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Klarinet Archive - Posting 000136.txt from 2004/12

From: "dnleeson" <>
Subj: [kl] Fred!! Leave the measure out.
Date: Tue, 7 Dec 2004 14:01:03 -0500

When Fred Fennell decided to produce his own edition of the Gran
Partitta he gave me the great honor of calling me to discuss it.
There is a story behind that matter and it is my intent to bring
honor to Fred's memory by telling it.

In 1958 I went to the Eastman School of Music for a one week
course taught by Fred on wind music. It was there and with Fred
that I first played the Gran Partitta, though it was only one
movement, the first. And I have not been the same since.

Some years later when I finished the edition for the Neue Mozart
Ausgabe, it was my intention to do the first performance of the
work that would be faithful to the manuscript score. You have no
idea how badly printed editions available at that time had made
the work. So I set such a performance up and by wacky coincidence
found out that Fred was in the area of Northern New Jersey
conducting somewhere at the time of my Sunday morning reheasal
for the performance, a rehearsal that took place at my home in
Fair Lawn.

It was a problem but I finally contacted Fred through the
sponsors of his local concert, told him about the effort, and
invited him to come to the first rehearsal saying, "You will hear
a considerably different work. Almost 1000 changes in dynamics,
65 changed note, 20 changed rhythms, and countless changes to the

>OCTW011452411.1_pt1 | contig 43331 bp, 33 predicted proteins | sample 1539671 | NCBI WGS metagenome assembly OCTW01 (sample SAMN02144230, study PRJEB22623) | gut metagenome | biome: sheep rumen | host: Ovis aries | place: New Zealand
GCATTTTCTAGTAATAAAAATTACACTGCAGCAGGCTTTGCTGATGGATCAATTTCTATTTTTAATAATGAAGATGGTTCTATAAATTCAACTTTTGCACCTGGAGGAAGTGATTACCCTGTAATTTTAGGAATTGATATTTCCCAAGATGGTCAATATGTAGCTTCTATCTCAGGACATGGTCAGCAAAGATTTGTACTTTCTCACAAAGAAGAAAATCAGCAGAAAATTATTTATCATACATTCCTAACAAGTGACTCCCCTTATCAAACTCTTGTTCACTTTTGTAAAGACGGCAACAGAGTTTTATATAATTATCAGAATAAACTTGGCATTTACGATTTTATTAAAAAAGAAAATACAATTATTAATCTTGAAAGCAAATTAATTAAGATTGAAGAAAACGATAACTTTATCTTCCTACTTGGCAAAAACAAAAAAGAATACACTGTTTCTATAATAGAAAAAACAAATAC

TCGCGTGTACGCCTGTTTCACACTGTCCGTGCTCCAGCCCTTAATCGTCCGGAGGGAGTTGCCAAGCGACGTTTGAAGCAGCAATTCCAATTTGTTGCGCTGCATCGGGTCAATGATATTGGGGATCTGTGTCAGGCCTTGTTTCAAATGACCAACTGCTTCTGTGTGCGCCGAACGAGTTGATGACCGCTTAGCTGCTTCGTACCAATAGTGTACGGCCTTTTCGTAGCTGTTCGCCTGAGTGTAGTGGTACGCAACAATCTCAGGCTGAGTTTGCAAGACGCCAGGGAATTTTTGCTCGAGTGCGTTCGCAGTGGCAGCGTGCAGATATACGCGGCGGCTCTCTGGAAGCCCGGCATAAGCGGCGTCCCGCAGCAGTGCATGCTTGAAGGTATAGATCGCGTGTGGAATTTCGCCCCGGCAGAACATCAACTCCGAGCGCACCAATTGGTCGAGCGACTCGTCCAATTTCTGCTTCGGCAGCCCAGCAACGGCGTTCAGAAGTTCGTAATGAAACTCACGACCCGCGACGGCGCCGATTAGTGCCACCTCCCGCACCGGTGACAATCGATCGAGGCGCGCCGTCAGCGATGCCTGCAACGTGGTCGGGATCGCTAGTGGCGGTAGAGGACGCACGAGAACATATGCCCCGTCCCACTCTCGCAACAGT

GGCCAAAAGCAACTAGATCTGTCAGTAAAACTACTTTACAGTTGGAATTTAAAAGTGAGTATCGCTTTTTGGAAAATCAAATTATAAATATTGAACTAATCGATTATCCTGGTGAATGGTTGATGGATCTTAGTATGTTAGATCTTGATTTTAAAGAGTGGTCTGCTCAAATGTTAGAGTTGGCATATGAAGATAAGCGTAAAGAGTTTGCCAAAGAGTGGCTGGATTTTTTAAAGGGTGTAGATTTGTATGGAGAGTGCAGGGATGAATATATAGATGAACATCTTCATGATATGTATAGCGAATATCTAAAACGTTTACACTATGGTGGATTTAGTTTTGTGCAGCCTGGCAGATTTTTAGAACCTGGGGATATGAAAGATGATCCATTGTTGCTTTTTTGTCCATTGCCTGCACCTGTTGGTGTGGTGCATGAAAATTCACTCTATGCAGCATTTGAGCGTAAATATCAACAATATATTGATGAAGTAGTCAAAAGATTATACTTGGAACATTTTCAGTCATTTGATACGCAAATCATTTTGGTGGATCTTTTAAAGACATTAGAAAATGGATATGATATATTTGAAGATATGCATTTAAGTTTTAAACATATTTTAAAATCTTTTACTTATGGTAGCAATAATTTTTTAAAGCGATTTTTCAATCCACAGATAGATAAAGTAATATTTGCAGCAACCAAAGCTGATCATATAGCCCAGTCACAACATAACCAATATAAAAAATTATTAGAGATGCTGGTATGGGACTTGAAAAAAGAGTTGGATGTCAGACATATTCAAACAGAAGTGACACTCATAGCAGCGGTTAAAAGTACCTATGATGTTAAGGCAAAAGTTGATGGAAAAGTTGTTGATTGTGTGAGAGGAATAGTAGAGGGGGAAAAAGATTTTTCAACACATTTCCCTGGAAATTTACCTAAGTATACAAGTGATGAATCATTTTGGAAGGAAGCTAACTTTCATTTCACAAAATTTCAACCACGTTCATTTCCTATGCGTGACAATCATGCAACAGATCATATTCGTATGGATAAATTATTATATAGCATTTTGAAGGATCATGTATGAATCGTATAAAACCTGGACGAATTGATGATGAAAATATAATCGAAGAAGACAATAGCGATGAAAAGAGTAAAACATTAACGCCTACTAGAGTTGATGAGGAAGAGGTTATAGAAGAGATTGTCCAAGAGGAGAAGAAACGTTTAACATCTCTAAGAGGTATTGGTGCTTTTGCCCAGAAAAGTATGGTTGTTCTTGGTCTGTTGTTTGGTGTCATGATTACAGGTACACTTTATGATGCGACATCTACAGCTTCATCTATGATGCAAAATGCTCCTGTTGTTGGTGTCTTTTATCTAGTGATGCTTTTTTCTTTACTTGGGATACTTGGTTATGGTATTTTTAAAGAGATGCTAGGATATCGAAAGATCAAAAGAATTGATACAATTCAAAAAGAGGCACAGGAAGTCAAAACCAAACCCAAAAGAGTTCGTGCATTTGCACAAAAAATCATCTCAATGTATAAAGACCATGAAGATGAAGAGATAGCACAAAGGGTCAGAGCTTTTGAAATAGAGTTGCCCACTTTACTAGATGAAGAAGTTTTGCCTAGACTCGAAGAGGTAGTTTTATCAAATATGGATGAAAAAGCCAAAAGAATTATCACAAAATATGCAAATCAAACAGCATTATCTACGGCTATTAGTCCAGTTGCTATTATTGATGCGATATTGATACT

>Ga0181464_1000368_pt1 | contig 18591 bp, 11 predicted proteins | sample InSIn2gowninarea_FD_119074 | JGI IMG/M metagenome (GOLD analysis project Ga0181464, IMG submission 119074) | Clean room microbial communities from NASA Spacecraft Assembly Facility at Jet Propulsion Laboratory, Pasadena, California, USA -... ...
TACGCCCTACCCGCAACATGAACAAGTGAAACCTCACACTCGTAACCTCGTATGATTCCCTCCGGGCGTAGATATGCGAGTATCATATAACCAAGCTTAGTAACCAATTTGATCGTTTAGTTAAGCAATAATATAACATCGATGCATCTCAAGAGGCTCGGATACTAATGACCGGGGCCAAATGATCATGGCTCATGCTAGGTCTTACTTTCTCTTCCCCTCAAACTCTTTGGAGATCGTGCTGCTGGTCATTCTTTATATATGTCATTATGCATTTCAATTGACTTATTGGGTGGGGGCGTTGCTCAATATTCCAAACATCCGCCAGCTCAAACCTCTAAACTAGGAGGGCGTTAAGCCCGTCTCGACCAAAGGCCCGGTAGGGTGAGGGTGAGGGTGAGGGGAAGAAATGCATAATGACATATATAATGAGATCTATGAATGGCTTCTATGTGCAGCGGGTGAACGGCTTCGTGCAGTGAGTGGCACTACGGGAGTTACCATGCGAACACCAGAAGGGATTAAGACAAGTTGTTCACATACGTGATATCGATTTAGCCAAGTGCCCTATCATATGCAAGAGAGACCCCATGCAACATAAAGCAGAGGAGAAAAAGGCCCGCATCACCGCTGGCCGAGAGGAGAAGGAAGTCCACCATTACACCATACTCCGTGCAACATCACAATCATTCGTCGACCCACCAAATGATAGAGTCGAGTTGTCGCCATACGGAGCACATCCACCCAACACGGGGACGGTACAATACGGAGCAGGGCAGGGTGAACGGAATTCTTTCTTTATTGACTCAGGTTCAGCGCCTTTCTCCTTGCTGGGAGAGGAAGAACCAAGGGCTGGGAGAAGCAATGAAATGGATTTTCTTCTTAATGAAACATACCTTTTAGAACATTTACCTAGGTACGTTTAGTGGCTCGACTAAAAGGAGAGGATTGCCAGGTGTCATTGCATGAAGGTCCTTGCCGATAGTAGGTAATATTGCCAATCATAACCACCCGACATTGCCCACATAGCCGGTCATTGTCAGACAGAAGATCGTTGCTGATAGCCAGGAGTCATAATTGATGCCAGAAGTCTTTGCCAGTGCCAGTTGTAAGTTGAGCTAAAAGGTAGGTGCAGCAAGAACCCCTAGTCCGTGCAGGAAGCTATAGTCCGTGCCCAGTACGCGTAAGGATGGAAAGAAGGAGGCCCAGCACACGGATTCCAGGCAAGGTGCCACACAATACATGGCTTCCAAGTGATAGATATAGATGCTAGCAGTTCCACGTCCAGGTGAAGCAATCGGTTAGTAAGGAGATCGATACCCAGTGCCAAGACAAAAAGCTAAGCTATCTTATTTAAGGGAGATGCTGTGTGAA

phrase shapes, articulation types and patterns, and other things
as well. Oh, and Fred, I've dropped a measure right out of the

Fred said, "What on earth are you leaving a measure out for?"

I said, "come to the rehearsal and see."

So Fred came and together (me conducting) we both heard the work
played for the first time since it was written with (it is hoped)
the correct notes, rhythms, dynamics, etc. Later, I went over
the rationale behind the dropped measure in the fifth movement
and Fred said, "I'll think about it. I'm not yet convinced."

I responded, "Good. It's worth you thinking about it."

About 10 years ago I was playing with the New Sousa Band and we
were in Florida. Fred showed up and Keith Brion asked him to
conduct one of the Sousa Marches. I think it was "George
Washington Bicentennial." Fred was great.

After the performance he told me that he had seen the Neue Mozart
Ausgabe of the Gran Parittta and that he wanted to do an edition
of his own liking. Would I work with him on it?

I was so proud that this man under whom I first heard the work
would ask me to be of help to him during his creation of his own
edition. It gave me a warm feeling all over.

But Fred didn't call for a while and I thought he had dropped the
matter. Later I was speaking at a conference of music educators
and Fred was there too. In the middle of my speech he came in

He said, "I'm still thinking."

About a year later he called and we started working together. I
didn't do much, just allowed him to bounce his ideas off of me.
Over the space of about 6 months he must have called me 50 times.
What did I think of this and what did I think of that?

Fred's idea of an edition was different than mine. He wanted to
edit the work so that someone conducting from his score would
produce a performanc the way he wanted it to go. That was OK
with me. He had great instincts, and who was I to say that this
or that might not work?

When his edition came out, he made nice words in it about my
being of some small assistance to him.

And Fred left the measure OUT.

Requiem aerternam, Fred Fennell.

Dan Leeson

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